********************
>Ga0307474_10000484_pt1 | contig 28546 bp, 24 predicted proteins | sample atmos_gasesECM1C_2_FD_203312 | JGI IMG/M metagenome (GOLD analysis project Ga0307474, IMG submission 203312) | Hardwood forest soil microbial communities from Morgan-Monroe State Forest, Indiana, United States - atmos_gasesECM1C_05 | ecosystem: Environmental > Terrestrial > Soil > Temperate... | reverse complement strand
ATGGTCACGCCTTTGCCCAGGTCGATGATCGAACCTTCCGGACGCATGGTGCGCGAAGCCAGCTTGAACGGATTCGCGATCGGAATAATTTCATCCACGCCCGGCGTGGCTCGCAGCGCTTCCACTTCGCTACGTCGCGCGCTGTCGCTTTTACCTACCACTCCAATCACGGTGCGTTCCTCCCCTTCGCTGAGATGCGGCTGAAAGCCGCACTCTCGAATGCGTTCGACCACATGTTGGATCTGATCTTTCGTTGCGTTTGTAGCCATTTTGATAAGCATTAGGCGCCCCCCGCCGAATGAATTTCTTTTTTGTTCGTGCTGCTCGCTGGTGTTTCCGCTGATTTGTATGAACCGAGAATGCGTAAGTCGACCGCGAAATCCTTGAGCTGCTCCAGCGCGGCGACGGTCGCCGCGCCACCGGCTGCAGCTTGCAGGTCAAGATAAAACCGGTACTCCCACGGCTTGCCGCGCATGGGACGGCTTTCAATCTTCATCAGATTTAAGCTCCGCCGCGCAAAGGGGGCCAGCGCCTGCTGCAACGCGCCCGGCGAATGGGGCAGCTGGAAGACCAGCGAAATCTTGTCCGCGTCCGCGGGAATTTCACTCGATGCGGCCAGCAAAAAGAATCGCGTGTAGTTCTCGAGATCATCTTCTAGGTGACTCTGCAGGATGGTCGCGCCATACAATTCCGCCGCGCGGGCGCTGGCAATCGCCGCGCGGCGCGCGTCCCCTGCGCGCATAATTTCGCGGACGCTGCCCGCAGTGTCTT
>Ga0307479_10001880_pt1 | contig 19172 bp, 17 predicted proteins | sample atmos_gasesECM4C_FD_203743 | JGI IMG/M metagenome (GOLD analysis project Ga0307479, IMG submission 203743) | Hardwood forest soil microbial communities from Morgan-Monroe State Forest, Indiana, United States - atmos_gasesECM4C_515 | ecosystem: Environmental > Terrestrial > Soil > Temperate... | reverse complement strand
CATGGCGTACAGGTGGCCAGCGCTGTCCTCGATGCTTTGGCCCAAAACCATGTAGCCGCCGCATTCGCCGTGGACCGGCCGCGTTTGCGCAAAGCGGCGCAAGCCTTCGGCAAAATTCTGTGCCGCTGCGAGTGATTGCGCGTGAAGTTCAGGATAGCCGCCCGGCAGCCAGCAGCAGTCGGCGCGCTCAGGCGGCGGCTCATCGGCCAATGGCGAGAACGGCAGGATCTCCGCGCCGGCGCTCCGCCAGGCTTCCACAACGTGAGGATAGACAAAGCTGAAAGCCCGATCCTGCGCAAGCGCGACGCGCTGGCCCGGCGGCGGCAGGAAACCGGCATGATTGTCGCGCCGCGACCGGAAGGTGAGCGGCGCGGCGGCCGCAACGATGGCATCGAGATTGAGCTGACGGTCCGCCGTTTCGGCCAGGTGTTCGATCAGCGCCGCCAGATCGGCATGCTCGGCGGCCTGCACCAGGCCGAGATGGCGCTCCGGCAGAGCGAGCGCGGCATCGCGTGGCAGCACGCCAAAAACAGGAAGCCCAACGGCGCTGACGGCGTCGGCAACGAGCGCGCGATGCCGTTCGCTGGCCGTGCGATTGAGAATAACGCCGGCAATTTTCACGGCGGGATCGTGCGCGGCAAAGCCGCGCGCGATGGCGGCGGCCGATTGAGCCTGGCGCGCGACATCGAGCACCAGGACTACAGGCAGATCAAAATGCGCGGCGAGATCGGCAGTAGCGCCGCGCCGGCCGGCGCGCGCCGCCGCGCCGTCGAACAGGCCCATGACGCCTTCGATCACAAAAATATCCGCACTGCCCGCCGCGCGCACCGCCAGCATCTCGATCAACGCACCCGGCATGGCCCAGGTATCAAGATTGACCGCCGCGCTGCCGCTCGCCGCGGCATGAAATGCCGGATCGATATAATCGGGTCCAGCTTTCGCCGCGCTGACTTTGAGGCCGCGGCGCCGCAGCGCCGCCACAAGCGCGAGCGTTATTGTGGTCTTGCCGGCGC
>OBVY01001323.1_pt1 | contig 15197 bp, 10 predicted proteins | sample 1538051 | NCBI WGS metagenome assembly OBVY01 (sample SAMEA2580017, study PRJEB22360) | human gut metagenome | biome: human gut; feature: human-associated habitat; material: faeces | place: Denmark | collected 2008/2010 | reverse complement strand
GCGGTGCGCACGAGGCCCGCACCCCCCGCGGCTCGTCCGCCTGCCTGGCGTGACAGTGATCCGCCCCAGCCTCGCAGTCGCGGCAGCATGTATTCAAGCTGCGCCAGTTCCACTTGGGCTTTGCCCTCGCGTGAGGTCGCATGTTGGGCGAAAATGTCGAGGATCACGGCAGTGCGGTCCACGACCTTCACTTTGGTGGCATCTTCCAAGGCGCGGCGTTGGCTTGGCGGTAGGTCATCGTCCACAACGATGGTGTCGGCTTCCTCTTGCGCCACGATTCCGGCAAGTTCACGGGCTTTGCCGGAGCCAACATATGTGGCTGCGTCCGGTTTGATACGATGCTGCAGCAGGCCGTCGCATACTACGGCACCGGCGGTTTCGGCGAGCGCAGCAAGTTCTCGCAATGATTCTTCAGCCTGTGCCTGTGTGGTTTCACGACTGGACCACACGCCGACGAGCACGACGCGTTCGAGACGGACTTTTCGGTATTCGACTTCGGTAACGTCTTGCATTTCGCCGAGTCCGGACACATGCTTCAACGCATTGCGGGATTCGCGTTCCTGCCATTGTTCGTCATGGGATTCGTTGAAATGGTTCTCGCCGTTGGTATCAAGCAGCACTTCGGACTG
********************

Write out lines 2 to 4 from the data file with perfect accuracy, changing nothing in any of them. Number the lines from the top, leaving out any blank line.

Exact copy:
ATGGTCACGCCTTTGCCCAGGTCGATGATCGAACCTTCCGGACGCATGGTGCGCGAAGCCAGCTTGAACGGATTCGCGATCGGAATAATTTCATCCACGCCCGGCGTGGCTCGCAGCGCTTCCACTTCGCTACGTCGCGCGCTGTCGCTTTTACCTACCACTCCAATCACGGTGCGTTCCTCCCCTTCGCTGAGATGCGGCTGAAAGCCGCACTCTCGAATGCGTTCGACCACATGTTGGATCTGATCTTTCGTTGCGTTTGTAGCCATTTTGATAAGCATTAGGCGCCCCCCGCCGAATGAATTTCTTTTTTGTTCGTGCTGCTCGCTGGTGTTTCCGCTGATTTGTATGAACCGAGAATGCGTAAGTCGACCGCGAAATCCTTGAGCTGCTCCAGCGCGGCGACGGTCGCCGCGCCACCGGCTGCAGCTTGCAGGTCAAGATAAAACCGGTACTCCCACGGCTTGCCGCGCATGGGACGGCTTTCAATCTTCATCAGATTTAAGCTCCGCCGCGCAAAGGGGGCCAGCGCCTGCTGCAACGCGCCCGGCGAATGGGGCAGCTGGAAGACCAGCGAAATCTTGTCCGCGTCCGCGGGAATTTCACTCGATGCGGCCAGCAAAAAGAATCGCGTGTAGTTCTCGAGATCATCTTCTAGGTGACTCTGCAGGATGGTCGCGCCATACAATTCCGCCGCGCGGGCGCTGGCAATCGCCGCGCGGCGCGCGTCCCCTGCGCGCATAATTTCGCGGACGCTGCCCGCAGTGTCTT
>Ga0307479_10001880_pt1 | contig 19172 bp, 17 predicted proteins | sample atmos_gasesECM4C_FD_203743 | JGI IMG/M metagenome (GOLD analysis project Ga0307479, IMG submission 203743) | Hardwood forest soil microbial communities from Morgan-Monroe State Forest, Indiana, United States - atmos_gasesECM4C_515 | ecosystem: Environmental > Terrestrial > Soil > Temperate... | reverse complement strand
CATGGCGTACAGGTGGCCAGCGCTGTCCTCGATGCTTTGGCCCAAAACCATGTAGCCGCCGCATTCGCCGTGGACCGGCCGCGTTTGCGCAAAGCGGCGCAAGCCTTCGGCAAAATTCTGTGCCGCTGCGAGTGATTGCGCGTGAAGTTCAGGATAGCCGCCCGGCAGCCAGCAGCAGTCGGCGCGCTCAGGCGGCGGCTCATCGGCCAATGGCGAGAACGGCAGGATCTCCGCGCCGGCGCTCCGCCAGGCTTCCACAACGTGAGGATAGACAAAGCTGAAAGCCCGATCCTGCGCAAGCGCGACGCGCTGGCCCGGCGGCGGCAGGAAACCGGCATGATTGTCGCGCCGCGACCGGAAGGTGAGCGGCGCGGCGGCCGCAACGATGGCATCGAGATTGAGCTGACGGTCCGCCGTTTCGGCCAGGTGTTCGATCAGCGCCGCCAGATCGGCATGCTCGGCGGCCTGCACCAGGCCGAGATGGCGCTCCGGCAGAGCGAGCGCGGCATCGCGTGGCAGCACGCCAAAAACAGGAAGCCCAACGGCGCTGACGGCGTCGGCAACGAGCGCGCGATGCCGTTCGCTGGCCGTGCGATTGAGAATAACGCCGGCAATTTTCACGGCGGGATCGTGCGCGGCAAAGCCGCGCGCGATGGCGGCGGCCGATTGAGCCTGGCGCGCGACATCGAGCACCAGGACTACAGGCAGATCAAAATGCGCGGCGAGATCGGCAGTAGCGCCGCGCCGGCCGGCGCGCGCCGCCGCGCCGTCGAACAGGCCCATGACGCCTTCGATCACAAAAATATCCGCACTGCCCGCCGCGCGCACCGCCAGCATCTCGATCAACGCACCCGGCATGGCCCAGGTATCAAGATTGACCGCCGCGCTGCCGCTCGCCGCGGCATGAAATGCCGGATCGATATAATCGGGTCCAGCTTTCGCCGCGCTGACTTTGAGGCCGCGGCGCCGCAGCGCCGCCACAAGCGCGAGCGTTATTGTGGTCTTGCCGGCGC